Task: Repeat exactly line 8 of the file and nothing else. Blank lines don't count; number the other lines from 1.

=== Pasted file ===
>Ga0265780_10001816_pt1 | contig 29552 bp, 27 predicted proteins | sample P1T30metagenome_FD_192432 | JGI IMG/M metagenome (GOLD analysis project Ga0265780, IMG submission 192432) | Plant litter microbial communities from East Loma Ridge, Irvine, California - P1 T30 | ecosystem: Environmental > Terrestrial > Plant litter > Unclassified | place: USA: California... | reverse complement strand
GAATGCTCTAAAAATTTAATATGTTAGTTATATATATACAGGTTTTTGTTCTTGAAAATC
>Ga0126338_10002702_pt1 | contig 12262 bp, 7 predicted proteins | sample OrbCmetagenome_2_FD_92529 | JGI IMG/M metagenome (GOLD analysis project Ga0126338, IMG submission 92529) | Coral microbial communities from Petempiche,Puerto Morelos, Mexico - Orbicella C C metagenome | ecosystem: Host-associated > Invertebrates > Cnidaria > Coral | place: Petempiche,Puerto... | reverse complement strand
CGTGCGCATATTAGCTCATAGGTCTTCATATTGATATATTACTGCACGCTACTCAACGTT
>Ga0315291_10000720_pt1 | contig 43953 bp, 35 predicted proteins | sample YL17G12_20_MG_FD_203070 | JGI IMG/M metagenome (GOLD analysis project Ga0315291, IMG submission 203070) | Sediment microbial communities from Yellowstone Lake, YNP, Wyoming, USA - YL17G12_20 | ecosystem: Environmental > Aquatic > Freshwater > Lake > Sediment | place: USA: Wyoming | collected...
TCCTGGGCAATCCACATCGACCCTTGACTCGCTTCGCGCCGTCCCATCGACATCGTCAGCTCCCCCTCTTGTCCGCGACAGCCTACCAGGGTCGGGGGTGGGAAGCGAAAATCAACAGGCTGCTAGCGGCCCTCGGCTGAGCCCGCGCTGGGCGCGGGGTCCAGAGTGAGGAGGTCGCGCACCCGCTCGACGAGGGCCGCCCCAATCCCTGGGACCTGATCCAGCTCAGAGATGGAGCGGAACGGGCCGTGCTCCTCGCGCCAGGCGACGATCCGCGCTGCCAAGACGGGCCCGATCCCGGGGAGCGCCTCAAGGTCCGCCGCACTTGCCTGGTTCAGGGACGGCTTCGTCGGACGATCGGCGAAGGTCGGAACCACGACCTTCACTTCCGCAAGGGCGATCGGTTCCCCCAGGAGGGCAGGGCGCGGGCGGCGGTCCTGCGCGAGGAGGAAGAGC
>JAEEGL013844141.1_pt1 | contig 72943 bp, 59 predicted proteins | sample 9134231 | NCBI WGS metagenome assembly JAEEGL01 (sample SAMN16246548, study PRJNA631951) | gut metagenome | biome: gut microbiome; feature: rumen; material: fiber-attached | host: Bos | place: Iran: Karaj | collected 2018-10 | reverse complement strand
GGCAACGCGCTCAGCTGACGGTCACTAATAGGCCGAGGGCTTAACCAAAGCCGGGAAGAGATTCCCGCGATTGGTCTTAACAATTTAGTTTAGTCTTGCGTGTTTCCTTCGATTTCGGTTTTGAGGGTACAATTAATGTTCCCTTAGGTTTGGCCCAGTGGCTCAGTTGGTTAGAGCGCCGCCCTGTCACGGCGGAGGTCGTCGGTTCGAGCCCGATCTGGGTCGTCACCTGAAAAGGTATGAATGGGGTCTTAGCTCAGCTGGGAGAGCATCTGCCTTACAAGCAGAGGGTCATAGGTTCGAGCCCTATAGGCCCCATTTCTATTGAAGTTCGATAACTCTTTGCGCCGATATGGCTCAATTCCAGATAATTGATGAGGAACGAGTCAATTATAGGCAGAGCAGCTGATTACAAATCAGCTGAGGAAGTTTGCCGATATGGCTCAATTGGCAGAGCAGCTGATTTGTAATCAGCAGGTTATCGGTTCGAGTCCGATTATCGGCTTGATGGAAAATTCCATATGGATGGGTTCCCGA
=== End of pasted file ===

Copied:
GGCAACGCGCTCAGCTGACGGTCACTAATAGGCCGAGGGCTTAACCAAAGCCGGGAAGAGATTCCCGCGATTGGTCTTAACAATTTAGTTTAGTCTTGCGTGTTTCCTTCGATTTCGGTTTTGAGGGTACAATTAATGTTCCCTTAGGTTTGGCCCAGTGGCTCAGTTGGTTAGAGCGCCGCCCTGTCACGGCGGAGGTCGTCGGTTCGAGCCCGATCTGGGTCGTCACCTGAAAAGGTATGAATGGGGTCTTAGCTCAGCTGGGAGAGCATCTGCCTTACAAGCAGAGGGTCATAGGTTCGAGCCCTATAGGCCCCATTTCTATTGAAGTTCGATAACTCTTTGCGCCGATATGGCTCAATTCCAGATAATTGATGAGGAACGAGTCAATTATAGGCAGAGCAGCTGATTACAAATCAGCTGAGGAAGTTTGCCGATATGGCTCAATTGGCAGAGCAGCTGATTTGTAATCAGCAGGTTATCGGTTCGAGTCCGATTATCGGCTTGATGGAAAATTCCATATGGATGGGTTCCCGA